Given a list of RefSeq homo sapiens mRNA transcripts, what is the simplest way to get the corresponding sequences from some other related species?
0
1
Entering edit mode
3.7 years ago

Hello!

I have a list of RefSeq accession numbers of mRNA transcripts, all from homo sapiens, and would like to, for each transcript, get the corresponding transcript (and its sequence) from a number of related species like mouse rat cow monkey etc.

I can't imagine that there isn't already a database somewhere for this, but I've spent hours googling and found only ALMOST what I want, like InParanoid, OrthoDB, Ensembl...

Surely many others before me have wished to do something like this? What am I missing?

Thanks in advance and merry weekend!

Joel

alignment transcriptome orthology • 913 views
1
Entering edit mode

Using NCBI eutils (example uses BRCA2). Following is complicated (perhaps un-necessarily) but it will get you the sequence. Unfortunately it will retrieve sequences of individual exons (with just generic fasta header).

esearch -db nuccore -query "NM_000059.3" | \
elink -target homologene | efetch -format docsum | \
xtract -pattern HomoloGeneData -element GeneID | \
xargs -n 1 sh -c 'efetch -db gene -id "$0" -format docsum' | \ xtract -pattern LocationHistType -element ChrAccVer -element ChrStart -element ChrStop | \ xargs -n 3 sh -c 'efetch -db nuccore -id "$0" -seq_start "$1" -seq_stop "$2" -format fasta'


I will think about alternate ways but someone else may come through in the meantime with an answer.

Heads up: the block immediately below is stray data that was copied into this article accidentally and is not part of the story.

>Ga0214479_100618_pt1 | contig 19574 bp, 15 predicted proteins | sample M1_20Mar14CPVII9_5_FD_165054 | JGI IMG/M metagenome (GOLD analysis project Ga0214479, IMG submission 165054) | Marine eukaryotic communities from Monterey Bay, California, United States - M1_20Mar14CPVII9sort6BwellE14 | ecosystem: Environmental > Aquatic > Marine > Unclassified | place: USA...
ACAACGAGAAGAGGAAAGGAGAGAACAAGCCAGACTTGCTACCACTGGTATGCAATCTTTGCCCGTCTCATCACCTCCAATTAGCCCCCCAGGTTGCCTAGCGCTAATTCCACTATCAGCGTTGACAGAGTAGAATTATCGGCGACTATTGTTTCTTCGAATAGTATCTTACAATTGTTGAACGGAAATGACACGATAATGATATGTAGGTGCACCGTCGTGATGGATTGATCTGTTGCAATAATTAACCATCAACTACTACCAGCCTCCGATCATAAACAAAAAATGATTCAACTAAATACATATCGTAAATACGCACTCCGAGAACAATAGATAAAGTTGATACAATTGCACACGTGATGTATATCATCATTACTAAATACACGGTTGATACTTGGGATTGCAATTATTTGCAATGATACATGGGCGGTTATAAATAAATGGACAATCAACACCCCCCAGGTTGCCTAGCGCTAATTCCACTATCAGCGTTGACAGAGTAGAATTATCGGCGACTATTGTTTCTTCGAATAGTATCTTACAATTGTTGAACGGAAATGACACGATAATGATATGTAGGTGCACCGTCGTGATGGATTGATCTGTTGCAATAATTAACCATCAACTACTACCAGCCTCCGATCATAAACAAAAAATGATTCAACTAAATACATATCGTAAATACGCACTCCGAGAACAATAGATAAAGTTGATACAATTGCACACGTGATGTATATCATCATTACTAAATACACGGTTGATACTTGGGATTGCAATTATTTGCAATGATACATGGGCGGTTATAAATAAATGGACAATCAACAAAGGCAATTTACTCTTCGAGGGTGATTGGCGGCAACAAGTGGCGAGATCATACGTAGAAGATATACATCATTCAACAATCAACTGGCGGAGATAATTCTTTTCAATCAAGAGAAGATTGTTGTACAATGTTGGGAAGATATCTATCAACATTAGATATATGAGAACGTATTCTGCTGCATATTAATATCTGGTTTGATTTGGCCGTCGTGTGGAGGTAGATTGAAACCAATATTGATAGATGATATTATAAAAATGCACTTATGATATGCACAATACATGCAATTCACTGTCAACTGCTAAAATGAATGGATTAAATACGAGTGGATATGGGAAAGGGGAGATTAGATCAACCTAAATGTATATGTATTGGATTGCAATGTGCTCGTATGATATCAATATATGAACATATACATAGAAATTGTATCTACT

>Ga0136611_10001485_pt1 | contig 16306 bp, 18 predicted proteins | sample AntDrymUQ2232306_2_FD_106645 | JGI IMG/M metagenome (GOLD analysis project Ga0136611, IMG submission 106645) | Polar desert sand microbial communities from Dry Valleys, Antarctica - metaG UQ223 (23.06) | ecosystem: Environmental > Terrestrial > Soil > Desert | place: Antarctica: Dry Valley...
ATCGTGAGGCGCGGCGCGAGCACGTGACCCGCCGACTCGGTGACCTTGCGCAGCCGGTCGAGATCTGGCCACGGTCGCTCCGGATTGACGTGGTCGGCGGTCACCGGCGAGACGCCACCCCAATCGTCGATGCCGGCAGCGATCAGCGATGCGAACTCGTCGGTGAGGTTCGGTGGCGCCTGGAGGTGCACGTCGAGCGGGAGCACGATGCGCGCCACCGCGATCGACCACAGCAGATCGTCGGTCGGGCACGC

0
Entering edit mode

Here is another version. Same limitations.

esearch -db nuccore -query "NM_000059.3" | \
elink -target homologene | elink -target gene | efetch -format docsum |\
xtract -pattern DocumentSummary -element CommonName -element ChrAccVer -element ChrStart -element ChrStop

0
Entering edit mode

I am completely unfamiliar with these programs. Like you say it seems very complicated. I was thinking that a question such as mine would have been asked many times before. Why would the answer be so complex, then? :/

0
Entering edit mode

There are multiple sources of getting genome alignments for mulitple genomes. UCSC has pair-wise and multiple sequence alignments available for multiple genomes. And probably what is more useful, homologene alignments for proteins (brca2 example).

0
Entering edit mode

Sadly I can't rely on the protein alignments though I know they are better suited for homology in most cases. I must go by the transcripts since what I'm interested in is the exact conservation of a base-pair sequence motif.

I'm starting to suspect that I shouldn't worry too much about finding the true orthologues, and instead just take the first transcript listed at NCBI for each gene... tedious though!